Center for Responsive Schools -December 06, 2010 Continue reading
In a Responsive Classroom, we believe that “discipline” should be associated with the positive (acts of learning) rather than the negative (punishing). We believe we need to set children in our classroom up for success by providing direct instruction and guided practice in pro-social and academic skills. We use many proactive strategies such as interactive modeling, role-play, morning meeting, positive teacher language, democratic rule creation, interactive learning structures, guided discoveries, academic choice, energizers, closing circles, and others. These teaching practices develop positive learning communities that are developmentally responsive and effectively managed so that engaging academics can flourish. Responsive Classroom teachers spend a majority of their time and energy in the proactive side of discipline. (Being proactive is one of the habits of highly effective people, according to author Steven Covey). When we respond to misbehavior and are reactive Continue reading
I feel the best gift you can give yourself is to use some time over the summer to either plan on your own or get together with your grade level colleagues to plan out your first six weeks of school. This old favorite has been majorly revised to fit today’s busy classrooms. Beautiful and in full color! There are ideas K-2, 3-4, and 5-6 for the first day of school. Sample schedules to help your plan to make that first day a smooth transition into the school year. Then learn how to apply all you learned during your Responsive Classroom training to the first six weeks. This is the perfect resource to help your apply all you learned.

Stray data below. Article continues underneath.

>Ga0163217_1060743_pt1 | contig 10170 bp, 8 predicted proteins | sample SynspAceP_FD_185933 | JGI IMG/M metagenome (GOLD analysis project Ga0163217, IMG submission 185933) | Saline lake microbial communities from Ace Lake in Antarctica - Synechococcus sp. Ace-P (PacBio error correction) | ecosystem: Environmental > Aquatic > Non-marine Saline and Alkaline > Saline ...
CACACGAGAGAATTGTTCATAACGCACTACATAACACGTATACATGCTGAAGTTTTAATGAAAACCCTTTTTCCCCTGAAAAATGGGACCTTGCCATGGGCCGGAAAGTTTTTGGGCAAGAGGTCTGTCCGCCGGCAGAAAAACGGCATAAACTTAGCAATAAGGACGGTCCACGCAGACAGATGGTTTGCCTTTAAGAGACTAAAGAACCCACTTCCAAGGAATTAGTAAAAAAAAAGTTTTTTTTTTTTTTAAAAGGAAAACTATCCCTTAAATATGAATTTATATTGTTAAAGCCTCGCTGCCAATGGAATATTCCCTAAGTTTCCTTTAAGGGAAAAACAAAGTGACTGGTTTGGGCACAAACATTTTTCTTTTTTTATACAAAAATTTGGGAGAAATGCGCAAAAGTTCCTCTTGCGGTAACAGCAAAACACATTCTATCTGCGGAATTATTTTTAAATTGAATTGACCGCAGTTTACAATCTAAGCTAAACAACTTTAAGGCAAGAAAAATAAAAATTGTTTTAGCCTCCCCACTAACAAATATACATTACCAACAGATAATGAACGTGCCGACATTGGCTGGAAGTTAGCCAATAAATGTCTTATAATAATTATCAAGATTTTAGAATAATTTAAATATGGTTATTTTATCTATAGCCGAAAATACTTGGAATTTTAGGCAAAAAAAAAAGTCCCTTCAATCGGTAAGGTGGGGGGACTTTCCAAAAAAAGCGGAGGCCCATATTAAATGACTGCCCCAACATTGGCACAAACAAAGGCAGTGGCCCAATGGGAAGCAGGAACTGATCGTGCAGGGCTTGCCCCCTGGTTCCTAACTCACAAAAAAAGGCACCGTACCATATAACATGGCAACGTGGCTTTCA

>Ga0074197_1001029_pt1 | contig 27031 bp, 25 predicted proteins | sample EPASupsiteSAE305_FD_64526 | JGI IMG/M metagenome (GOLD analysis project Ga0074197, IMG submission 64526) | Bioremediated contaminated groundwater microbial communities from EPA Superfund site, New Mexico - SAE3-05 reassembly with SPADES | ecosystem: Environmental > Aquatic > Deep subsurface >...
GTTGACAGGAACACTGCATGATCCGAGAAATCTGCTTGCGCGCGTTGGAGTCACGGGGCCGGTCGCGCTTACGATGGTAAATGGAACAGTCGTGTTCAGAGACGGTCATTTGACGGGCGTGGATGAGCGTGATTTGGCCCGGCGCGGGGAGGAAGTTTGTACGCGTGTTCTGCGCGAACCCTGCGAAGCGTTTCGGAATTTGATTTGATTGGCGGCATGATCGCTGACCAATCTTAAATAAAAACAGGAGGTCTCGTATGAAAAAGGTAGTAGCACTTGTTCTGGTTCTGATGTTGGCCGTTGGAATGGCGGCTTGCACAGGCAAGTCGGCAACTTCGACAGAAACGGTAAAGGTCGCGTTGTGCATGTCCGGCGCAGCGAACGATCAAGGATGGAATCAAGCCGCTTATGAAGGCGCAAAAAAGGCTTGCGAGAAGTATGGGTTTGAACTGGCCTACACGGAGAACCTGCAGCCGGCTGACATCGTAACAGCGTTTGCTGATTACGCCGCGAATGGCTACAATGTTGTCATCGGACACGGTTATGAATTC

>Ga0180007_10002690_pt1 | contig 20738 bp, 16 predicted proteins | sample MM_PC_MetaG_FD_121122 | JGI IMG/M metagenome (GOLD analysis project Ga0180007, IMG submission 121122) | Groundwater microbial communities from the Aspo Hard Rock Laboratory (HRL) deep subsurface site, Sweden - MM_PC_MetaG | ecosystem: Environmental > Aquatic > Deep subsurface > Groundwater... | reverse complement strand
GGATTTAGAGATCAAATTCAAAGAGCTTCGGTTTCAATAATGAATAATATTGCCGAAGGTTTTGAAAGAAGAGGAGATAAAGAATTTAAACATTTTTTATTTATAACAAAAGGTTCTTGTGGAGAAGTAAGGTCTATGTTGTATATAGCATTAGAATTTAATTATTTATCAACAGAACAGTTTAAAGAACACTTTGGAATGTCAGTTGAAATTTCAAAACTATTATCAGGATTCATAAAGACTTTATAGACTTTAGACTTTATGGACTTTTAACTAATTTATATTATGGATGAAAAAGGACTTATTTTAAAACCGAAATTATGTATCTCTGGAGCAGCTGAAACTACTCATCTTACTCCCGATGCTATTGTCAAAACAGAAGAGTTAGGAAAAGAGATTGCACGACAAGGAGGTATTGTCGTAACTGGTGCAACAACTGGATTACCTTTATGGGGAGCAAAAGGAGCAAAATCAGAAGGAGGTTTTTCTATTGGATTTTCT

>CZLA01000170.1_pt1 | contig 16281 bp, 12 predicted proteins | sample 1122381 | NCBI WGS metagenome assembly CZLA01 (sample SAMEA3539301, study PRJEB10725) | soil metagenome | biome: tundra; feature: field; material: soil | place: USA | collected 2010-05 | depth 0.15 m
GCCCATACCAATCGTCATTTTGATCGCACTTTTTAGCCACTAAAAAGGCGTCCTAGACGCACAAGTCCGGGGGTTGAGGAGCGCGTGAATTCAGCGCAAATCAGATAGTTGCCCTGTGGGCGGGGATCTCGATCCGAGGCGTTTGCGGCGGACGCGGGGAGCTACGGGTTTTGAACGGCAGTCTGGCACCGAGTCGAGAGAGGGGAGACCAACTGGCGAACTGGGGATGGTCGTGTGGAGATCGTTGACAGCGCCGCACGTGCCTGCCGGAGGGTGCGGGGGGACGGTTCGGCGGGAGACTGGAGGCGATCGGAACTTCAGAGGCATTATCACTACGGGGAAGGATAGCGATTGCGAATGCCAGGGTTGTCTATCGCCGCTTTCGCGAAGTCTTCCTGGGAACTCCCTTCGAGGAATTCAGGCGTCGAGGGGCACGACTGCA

Watch children’s learning blossom all year long when you lay the groundwork with the help of this classic, comprehensive guidebook for K–6 teachers. Day by day and week by Continue reading
I have been a Responsive Classroom® trainer since 2003. Back when I first started training, participants received the “Responsive Classroom Guidelines” (©96,97 by Northeast Foundation for Children – 8th printing April 2001). Since that time, the Responsive Classroom training has been revised and training materials changed. The Northeast Foundation for Children has also changed their name to The Center for Responsive Schools since the time of when we used the “Responsive Classroom Guidelines”.
Each year, I find myself thinking about a memorable article that was included in the old training materials called “Surviving the Late-Spring Jitters”. This article is out of print and no longer available online anywhere that I can find. I feel there were many helpful tips that teachers may find useful, especially now, as they put closer to their school year.
In the late spring many teachers will report to me that they are seeing more children beginning to test behavioral limits almost like they did the first few weeks of school. Teachers may feel a sense of frustration but the article encourages teachers,
“don’t despair and, most importantly, don’t give up! This is a phenomenon that occurs every year, in every classroom to some degree, without fail. It’s called “end-of-the-year-anxiety” or “the late-spring jitters.” Continue reading